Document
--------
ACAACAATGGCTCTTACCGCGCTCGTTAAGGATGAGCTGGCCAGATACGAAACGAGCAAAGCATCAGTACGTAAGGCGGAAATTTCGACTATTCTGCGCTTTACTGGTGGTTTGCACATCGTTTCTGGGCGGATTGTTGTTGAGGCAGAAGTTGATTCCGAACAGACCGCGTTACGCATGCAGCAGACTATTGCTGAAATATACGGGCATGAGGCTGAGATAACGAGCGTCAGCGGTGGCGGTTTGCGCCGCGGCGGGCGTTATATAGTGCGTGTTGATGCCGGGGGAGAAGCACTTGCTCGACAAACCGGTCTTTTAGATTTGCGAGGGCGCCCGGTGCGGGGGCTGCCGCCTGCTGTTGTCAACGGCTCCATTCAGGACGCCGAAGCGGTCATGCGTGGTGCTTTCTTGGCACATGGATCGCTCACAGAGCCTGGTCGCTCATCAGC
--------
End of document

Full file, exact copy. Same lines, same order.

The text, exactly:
ACAACAATGGCTCTTACCGCGCTCGTTAAGGATGAGCTGGCCAGATACGAAACGAGCAAAGCATCAGTACGTAAGGCGGAAATTTCGACTATTCTGCGCTTTACTGGTGGTTTGCACATCGTTTCTGGGCGGATTGTTGTTGAGGCAGAAGTTGATTCCGAACAGACCGCGTTACGCATGCAGCAGACTATTGCTGAAATATACGGGCATGAGGCTGAGATAACGAGCGTCAGCGGTGGCGGTTTGCGCCGCGGCGGGCGTTATATAGTGCGTGTTGATGCCGGGGGAGAAGCACTTGCTCGACAAACCGGTCTTTTAGATTTGCGAGGGCGCCCGGTGCGGGGGCTGCCGCCTGCTGTTGTCAACGGCTCCATTCAGGACGCCGAAGCGGTCATGCGTGGTGCTTTCTTGGCACATGGATCGCTCACAGAGCCTGGTCGCTCATCAGC